National Drug Strategy
National Drug Strategy

Workplace Tobacco Management Project Research Findings (Evaluation) Report by Alcohol Tobacco and Other Drug Association ACT

Exposure to tobacco smoke in the workplace (cultural factors)

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Staff were asked to describe the smoking cultures within the workplaces. Smoking cultures within workplaces are a significant contributor to exposure tobacco smoke among smokers, ex-smokers and staff that have never smoked. Common themes emerged and presented below.

A debriefing theme emerged that appeared related to working in a sometimes stressful environment and staff felt the need to speak with other staff about problems or situations related to their work:

“I will smoke with colleagues either socially or debriefing re: work matters”

Breaks and meals
This theme was the most common theme and was described by almost all staff. Most indicated that smoking on a break or after meals was the done thing:

“With co-workers and when in need of a break”

“I usually smoke with colleagues outside on breaks and handover”

“Usually have a 'smoking buddy' at work. Make sure I have a morning tea break and a late lunch break”

After client interaction
The second most identified theme. About half of smokers identified smoking with clients to build therapeutic relationships. This theme also appeared related to the debriefing theme as it primarily concerned de-stressing and debriefing with other staff:

ʻI usually smoke after seeing a client or after a groupʼ

During staff meetings
This theme was closely related to smoking during breaks and with meals and coffee, although contained elements of coming together of the marginalized and as a way to come together with other workers:

“Oddly, it is a bonding experience for those stigmatized due to the fact they smoke”

“Smoking with the boss and colleagues allowed me to form relationships not available to non smokers”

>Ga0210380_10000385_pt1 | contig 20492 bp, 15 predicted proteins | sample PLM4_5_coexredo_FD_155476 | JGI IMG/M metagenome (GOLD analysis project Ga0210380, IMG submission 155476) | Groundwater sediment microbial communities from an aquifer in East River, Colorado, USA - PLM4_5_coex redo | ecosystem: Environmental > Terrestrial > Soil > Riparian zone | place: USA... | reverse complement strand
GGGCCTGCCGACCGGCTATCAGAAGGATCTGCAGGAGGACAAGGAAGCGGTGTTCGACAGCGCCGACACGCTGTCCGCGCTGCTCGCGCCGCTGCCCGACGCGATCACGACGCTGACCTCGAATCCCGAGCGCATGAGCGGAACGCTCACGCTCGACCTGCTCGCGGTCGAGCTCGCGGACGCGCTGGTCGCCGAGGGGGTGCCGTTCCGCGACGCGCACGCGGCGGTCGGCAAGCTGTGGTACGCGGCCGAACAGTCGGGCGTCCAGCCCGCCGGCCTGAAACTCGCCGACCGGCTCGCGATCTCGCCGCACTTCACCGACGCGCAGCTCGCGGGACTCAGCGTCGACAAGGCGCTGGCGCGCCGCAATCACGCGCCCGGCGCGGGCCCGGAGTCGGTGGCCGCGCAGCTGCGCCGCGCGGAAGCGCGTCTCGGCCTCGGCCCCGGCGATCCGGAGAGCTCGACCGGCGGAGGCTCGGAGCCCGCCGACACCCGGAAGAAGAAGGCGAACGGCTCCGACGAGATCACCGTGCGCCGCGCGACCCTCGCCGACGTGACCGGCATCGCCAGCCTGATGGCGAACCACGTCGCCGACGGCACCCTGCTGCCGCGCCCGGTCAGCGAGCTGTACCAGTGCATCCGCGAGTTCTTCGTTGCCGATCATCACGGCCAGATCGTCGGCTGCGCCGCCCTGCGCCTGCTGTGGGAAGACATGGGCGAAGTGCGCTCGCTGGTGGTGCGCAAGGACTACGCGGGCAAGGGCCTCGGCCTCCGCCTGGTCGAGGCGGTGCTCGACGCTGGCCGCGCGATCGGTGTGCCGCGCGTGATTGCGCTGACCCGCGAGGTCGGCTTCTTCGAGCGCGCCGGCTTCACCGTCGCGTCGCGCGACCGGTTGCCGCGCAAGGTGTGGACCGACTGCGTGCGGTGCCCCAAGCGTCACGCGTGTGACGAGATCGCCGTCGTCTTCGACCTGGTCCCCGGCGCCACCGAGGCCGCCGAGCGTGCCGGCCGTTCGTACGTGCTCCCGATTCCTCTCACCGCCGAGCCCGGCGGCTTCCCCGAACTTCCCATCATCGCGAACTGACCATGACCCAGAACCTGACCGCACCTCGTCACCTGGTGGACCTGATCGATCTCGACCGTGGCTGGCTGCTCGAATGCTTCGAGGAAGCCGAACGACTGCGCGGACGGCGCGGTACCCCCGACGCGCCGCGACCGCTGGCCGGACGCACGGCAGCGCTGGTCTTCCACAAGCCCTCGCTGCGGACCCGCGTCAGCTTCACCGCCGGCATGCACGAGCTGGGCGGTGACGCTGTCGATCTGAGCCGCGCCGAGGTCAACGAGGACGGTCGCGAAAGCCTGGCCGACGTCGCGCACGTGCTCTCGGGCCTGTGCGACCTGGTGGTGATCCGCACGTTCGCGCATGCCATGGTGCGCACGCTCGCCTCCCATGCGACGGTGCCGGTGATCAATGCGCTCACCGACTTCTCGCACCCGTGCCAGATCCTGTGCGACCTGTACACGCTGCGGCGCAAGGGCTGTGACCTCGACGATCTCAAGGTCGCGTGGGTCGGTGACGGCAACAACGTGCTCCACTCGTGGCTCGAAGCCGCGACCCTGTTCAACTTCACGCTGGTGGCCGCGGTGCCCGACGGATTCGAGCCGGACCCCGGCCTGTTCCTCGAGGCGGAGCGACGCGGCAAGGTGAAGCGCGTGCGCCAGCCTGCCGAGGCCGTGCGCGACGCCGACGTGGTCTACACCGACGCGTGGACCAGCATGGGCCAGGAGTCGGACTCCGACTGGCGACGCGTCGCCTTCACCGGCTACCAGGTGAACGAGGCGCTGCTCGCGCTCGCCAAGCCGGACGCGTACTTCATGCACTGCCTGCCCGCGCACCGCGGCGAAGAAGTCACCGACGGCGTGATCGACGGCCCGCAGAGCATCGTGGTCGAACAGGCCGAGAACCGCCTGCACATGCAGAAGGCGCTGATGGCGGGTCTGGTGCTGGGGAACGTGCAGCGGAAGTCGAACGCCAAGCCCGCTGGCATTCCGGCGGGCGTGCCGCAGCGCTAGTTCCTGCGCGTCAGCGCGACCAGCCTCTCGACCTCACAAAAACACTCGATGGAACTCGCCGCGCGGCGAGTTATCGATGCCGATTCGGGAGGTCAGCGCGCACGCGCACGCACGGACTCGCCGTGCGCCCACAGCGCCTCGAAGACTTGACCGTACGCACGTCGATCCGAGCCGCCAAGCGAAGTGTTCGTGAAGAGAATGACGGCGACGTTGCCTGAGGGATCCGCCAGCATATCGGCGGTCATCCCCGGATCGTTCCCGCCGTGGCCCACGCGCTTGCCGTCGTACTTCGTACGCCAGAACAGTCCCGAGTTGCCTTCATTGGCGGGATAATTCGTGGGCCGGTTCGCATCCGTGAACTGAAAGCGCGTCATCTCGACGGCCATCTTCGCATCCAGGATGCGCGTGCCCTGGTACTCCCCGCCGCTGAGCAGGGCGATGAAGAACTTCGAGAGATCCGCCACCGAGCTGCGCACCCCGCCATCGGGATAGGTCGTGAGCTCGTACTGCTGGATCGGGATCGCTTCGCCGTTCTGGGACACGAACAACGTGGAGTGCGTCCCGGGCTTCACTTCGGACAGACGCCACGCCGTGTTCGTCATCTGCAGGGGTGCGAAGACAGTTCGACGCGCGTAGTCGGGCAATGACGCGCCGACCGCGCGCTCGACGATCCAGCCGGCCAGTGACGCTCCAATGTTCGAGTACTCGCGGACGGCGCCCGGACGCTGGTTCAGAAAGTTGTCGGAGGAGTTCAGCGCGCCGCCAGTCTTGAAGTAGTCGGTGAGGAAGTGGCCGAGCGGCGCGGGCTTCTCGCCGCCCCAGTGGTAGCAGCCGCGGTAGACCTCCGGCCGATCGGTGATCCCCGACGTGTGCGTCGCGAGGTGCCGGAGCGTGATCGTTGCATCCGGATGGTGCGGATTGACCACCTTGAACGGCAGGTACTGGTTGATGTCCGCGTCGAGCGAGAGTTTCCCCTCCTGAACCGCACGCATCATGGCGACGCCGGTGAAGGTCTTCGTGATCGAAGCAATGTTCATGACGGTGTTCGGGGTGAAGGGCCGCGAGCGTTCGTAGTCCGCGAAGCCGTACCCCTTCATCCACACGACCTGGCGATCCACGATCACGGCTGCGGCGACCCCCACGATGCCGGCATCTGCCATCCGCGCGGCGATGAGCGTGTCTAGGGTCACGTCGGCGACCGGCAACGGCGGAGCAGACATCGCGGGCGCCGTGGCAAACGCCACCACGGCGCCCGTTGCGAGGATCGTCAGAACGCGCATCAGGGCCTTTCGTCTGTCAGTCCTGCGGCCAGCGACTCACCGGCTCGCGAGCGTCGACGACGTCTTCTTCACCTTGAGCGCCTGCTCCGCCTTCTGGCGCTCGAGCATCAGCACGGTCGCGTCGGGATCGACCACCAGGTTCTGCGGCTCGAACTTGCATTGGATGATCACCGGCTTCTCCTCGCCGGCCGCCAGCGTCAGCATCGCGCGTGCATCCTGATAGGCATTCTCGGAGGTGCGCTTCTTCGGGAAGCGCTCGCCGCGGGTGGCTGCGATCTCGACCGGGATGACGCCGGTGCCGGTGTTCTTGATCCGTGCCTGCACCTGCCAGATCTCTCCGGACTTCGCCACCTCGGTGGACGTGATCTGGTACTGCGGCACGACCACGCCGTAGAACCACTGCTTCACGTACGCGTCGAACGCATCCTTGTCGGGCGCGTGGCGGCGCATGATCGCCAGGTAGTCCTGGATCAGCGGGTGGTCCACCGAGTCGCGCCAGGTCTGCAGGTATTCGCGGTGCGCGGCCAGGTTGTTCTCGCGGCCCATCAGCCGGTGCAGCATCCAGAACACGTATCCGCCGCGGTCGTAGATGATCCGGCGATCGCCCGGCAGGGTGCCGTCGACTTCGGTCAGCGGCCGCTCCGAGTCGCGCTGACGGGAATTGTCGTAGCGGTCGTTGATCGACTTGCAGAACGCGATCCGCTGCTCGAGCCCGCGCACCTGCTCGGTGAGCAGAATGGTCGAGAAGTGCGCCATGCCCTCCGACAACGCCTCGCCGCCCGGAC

Case study (anonymous site)

One pilot site experienced a significant shift in workplace smoking culture between commencement and completion of the Project. One individual that left, then returned provided a small case study into the changes observed:

“I was one of the few non-smokers employed with the organisation last year when the pilot Work Place Tobacco Management Project was initiated. At this time there was a very strong smoking culture. Employees socialised and destressed during the shift by having a cigarette. Non-smokers often felt left out and felt resentment towards the smokers as they sometimes left the nonsmokers alone with the clients so that they could have a cigarette.

When the WTMP was implemented in our centre there was a great deal of outrage from the smokers who believed this project to be forcing them to stop smoking. It created a lot of negativity and was an issue that was raised frequently at staff meetings.

I left the organisation for a period and returned some time later. During the time that I was away I have noticed a substantial change in the attitudes held by staff towards smoking and also the number of staff who smoke. The majority of our staff now identify as non-smokers or do not smoke when they are at work. People are supportive and encouraging of other staff members who want to stop smoking, and very little socialising occurs at our designated smoking area. There has been a high staff turnover in the past six months which raises many questions of how the project may have affected attitudes/ rates of smoking. However it is very clear to me that the project started a positive cultural shift within our organisation, particularly within the attitudes and behaviours of the shift workers.”

Changes in smoking culture and workplace tobacco smoke exposure
At each survey period staff were asked to describe any changes in smoking culture within their workplace. In the final survey, staff indicated: